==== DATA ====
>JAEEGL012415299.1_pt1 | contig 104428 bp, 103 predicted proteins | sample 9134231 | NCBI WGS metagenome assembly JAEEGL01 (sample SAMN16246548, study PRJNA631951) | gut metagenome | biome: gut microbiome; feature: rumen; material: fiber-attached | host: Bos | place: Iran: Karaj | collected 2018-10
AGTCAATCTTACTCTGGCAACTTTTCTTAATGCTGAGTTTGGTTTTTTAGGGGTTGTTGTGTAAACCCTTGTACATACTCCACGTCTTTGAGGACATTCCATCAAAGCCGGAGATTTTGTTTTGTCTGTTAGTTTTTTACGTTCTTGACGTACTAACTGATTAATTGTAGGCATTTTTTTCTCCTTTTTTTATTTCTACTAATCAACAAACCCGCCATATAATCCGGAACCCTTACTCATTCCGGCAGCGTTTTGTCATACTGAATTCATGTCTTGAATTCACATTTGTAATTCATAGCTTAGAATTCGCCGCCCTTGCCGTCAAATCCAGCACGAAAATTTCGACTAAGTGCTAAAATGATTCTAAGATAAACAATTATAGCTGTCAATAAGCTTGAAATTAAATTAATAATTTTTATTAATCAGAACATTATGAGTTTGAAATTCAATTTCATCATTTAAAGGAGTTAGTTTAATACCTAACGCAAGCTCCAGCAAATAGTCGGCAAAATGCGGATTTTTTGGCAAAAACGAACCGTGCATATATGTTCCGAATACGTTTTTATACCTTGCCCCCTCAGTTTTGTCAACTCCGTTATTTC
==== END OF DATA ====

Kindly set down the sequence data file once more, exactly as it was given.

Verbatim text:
>JAEEGL012415299.1_pt1 | contig 104428 bp, 103 predicted proteins | sample 9134231 | NCBI WGS metagenome assembly JAEEGL01 (sample SAMN16246548, study PRJNA631951) | gut metagenome | biome: gut microbiome; feature: rumen; material: fiber-attached | host: Bos | place: Iran: Karaj | collected 2018-10
AGTCAATCTTACTCTGGCAACTTTTCTTAATGCTGAGTTTGGTTTTTTAGGGGTTGTTGTGTAAACCCTTGTACATACTCCACGTCTTTGAGGACATTCCATCAAAGCCGGAGATTTTGTTTTGTCTGTTAGTTTTTTACGTTCTTGACGTACTAACTGATTAATTGTAGGCATTTTTTTCTCCTTTTTTTATTTCTACTAATCAACAAACCCGCCATATAATCCGGAACCCTTACTCATTCCGGCAGCGTTTTGTCATACTGAATTCATGTCTTGAATTCACATTTGTAATTCATAGCTTAGAATTCGCCGCCCTTGCCGTCAAATCCAGCACGAAAATTTCGACTAAGTGCTAAAATGATTCTAAGATAAACAATTATAGCTGTCAATAAGCTTGAAATTAAATTAATAATTTTTATTAATCAGAACATTATGAGTTTGAAATTCAATTTCATCATTTAAAGGAGTTAGTTTAATACCTAACGCAAGCTCCAGCAAATAGTCGGCAAAATGCGGATTTTTTGGCAAAAACGAACCGTGCATATATGTTCCGAATACGTTTTTATACCTTGCCCCCTCAGTTTTGTCAACTCCGTTATTTC